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In re Gershenbaum

decided: April 26, 1979.

IN THE MATTER OF: GERSHENBAUM, ARTHUR, BANKRUPT, ARTHUR GERSHENBAUM, APPELLANT


APPEAL FROM THE UNITED STATES DISTRICT COURT FOR THE DISTRICT OF NEW JERSEY -- NEWARK (D.C. Bankruptcy No. B 76-2604)

Before Aldisert, Garth and Higginbotham, Circuit Judges.

Author: Garth

Opinion OF THE COURT

The issue presented on this appeal is whether a bankruptcy court, prior to the time that the bankruptcy case has been closed, may deny an application made by the bankrupt to amend his petition. We hold that, in the circumstances of this case, Bankruptcy Rule 110*fn1 Required the bankruptcy court to allow an amendment listing an additional creditor. We therefore reverse the district court, which refused to permit the amendment.

I

The plaintiff, Arthur Gershenbaum, filed a voluntary petition in bankruptcy on August 23, 1976. In his petition, Gershenbaum stated that he had assets which were worth approximately $1,000 and debts which exceeded $509,000. He was adjudged bankrupt on September 14, 1976. A Trustee was appointed, and the first creditors' meeting was then held on January 4, 1977, at which time an order discharging Gershenbaum as a bankrupt was entered by the court.

On March 6, 1978, Sol Brown brought an action in the Superior Court of New Jersey, claiming that $10,000 was due and owing to him under two promissory notes made by Gershenbaum in 1964 and a loan made to Gershenbaum in 1969. In his answer, Gershenbaum raised both the statute of limitations and his discharge in bankruptcy as affirmative defenses. He then moved for summary judgment on the ground that Brown's claim was barred by the statute of limitations. His motion was denied.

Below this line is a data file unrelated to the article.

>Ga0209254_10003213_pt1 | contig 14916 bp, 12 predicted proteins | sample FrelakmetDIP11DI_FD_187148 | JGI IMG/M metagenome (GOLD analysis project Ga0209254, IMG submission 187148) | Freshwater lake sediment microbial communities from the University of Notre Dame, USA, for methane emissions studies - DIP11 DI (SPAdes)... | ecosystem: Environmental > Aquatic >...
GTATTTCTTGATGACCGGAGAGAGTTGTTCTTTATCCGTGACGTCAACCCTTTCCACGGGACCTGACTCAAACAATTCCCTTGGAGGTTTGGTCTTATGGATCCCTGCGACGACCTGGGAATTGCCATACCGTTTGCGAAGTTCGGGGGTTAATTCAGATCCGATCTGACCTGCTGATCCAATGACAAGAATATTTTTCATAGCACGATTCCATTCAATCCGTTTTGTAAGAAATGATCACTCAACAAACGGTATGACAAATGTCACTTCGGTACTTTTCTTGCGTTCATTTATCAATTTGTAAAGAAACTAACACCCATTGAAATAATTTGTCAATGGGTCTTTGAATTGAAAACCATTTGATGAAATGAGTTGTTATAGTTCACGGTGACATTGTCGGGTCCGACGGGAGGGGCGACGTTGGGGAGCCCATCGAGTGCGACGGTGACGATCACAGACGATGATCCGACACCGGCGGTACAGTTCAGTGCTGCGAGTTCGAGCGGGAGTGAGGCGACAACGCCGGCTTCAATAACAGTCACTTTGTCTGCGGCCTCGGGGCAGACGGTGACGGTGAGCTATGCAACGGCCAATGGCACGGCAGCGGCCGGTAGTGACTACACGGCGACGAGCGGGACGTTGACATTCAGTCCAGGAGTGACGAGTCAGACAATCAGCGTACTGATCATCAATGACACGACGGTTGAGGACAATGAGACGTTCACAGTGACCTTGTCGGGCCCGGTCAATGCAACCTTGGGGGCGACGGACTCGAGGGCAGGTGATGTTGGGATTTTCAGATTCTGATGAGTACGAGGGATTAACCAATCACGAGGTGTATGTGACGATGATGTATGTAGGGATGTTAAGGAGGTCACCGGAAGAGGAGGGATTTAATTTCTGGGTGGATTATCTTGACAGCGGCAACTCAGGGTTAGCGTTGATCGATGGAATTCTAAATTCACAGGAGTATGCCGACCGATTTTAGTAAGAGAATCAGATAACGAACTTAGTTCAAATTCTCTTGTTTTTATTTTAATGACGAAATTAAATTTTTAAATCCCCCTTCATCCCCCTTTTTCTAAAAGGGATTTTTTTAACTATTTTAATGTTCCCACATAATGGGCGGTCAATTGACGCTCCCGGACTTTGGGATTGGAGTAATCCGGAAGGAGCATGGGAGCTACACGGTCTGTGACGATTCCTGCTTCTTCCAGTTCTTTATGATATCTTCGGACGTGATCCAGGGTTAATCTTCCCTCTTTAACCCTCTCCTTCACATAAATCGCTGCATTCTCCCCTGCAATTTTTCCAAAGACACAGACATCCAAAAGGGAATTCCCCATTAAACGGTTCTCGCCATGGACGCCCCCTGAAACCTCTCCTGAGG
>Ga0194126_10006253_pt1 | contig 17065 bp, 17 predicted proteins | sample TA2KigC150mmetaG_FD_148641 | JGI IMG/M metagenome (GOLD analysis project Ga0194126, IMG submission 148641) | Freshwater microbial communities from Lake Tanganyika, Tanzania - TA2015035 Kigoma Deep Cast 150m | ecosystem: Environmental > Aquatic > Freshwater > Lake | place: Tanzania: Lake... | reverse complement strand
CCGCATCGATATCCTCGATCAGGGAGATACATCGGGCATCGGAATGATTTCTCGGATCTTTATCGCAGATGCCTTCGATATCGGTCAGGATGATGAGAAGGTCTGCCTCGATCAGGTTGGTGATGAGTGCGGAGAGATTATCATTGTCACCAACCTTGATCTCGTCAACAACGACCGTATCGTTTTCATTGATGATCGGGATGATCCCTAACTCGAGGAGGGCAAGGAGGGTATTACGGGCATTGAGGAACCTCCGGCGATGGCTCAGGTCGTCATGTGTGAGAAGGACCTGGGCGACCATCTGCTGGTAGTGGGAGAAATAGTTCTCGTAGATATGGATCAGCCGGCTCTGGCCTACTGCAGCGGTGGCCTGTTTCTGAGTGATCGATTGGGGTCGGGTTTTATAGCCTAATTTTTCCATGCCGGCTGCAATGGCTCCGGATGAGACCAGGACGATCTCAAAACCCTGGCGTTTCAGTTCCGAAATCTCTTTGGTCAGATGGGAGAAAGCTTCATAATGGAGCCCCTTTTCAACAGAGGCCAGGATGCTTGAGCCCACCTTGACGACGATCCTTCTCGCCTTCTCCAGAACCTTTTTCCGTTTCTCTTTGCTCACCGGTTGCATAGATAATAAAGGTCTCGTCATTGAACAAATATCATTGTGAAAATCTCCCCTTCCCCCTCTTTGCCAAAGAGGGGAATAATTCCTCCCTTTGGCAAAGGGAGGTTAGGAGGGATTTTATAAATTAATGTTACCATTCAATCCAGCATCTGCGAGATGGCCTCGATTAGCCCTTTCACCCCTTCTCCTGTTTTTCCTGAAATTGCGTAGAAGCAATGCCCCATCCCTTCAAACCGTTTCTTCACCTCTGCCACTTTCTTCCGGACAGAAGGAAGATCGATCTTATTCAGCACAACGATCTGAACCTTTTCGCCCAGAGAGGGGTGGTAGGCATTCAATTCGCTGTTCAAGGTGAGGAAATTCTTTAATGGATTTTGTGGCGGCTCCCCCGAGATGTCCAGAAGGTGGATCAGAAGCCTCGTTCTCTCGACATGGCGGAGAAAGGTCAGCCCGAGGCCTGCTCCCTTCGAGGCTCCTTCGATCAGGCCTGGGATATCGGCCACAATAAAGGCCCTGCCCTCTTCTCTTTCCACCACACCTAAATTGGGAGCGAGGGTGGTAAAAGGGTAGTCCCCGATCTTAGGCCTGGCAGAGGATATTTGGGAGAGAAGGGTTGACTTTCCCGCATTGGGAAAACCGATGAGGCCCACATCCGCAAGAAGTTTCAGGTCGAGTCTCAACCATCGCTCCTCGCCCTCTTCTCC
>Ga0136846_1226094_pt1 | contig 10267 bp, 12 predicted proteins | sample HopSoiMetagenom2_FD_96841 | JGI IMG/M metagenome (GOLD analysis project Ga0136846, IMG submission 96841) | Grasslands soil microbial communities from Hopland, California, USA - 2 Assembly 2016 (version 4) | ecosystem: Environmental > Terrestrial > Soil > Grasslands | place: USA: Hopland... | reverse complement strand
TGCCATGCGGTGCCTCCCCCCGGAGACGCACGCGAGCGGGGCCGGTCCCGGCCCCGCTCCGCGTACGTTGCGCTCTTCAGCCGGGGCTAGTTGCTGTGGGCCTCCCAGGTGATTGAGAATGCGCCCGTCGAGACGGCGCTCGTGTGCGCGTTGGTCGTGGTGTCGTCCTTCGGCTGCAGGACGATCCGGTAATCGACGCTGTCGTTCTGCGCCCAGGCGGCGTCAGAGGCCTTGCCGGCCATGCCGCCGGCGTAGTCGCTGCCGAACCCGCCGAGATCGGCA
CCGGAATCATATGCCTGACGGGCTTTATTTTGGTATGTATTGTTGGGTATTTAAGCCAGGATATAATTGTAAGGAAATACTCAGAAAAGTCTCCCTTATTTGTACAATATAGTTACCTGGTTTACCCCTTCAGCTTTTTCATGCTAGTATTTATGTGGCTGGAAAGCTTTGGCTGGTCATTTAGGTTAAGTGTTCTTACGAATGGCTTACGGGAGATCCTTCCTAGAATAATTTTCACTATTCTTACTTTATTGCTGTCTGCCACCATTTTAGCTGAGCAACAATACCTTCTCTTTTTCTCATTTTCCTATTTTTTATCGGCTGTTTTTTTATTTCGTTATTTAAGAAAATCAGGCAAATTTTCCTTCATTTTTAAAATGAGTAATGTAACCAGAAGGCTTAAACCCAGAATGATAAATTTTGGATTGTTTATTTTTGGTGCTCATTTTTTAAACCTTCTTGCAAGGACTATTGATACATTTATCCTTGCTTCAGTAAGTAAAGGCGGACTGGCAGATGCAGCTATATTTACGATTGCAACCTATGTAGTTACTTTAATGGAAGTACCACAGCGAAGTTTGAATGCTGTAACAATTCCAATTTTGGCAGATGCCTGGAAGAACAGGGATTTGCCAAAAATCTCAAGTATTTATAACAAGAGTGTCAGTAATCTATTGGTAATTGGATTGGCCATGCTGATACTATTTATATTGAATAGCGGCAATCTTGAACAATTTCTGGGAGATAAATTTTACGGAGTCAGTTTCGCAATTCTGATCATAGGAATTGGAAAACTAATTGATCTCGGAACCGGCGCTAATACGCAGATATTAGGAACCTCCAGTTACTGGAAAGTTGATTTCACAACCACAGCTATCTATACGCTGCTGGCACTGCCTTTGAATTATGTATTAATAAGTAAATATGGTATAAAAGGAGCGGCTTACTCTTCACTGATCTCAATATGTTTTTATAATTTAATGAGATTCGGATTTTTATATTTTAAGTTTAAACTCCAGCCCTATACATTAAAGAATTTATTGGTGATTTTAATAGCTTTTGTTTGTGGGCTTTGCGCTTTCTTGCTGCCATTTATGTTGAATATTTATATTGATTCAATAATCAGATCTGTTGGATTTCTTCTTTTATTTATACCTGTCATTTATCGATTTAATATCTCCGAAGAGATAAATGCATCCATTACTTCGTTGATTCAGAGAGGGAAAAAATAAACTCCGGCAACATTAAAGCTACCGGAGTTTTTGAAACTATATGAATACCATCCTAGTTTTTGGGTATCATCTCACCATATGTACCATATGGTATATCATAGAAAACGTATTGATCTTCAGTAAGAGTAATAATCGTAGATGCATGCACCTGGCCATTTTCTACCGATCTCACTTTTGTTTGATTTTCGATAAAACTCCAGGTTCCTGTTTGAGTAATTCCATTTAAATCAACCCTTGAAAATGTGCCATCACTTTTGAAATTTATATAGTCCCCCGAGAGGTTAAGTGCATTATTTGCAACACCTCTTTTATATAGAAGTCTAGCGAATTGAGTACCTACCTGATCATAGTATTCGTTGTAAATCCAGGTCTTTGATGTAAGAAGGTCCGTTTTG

Gershenbaum next made an application to the bankruptcy court to amend his original petition in bankruptcy. Gershenbaum admitted that Brown had not been listed as a creditor in the petition, and he asked that the petition now be amended to reflect his debts to Brown.

The bankruptcy court denied Gershenbaum's application by its order of June 22, 1978, denying the application. Gershenbaum appealed to the district court, which dismissed his appeal in an order filed on September 22, 1978.*fn2

II

The district court concluded that the bankruptcy court has discretion to grant or to deny leave to amend a petition in bankruptcy. Finding that Gershenbaum had not set forth facts revealing an abuse of discretion by the bankruptcy court, it affirmed. If the Bankruptcy Rules placed amendments within the discretion of the bankruptcy court, we might be persuaded to affirm the district court's order. But Rule 110 provides that a petition may be amended by the bankrupt "as a matter of course at any time before the case is closed," and therefore we must reverse.

A

Prior to 1973, amendments to bankruptcy petitions were governed by General Order 11.*fn3 That rule provided that "the court May allow amendments" (emphasis added), and it further required the bankrupt to explain the cause of the error in the petition as it was originally filed. It thus gave the bankruptcy court substantial discretion to deny an amendment for which good cause had not been shown. Some courts held that new creditors ordinarily could not be added to the petition by amendment after the first creditors' meeting had been held. See 1A Collier on Bankruptcy P 7.12 at 996.4-996.5.

This view was not adopted in Bankruptcy Rule 110, which in 1973 superseded General Order 11 and the interpretive case law.*fn4 The first ...


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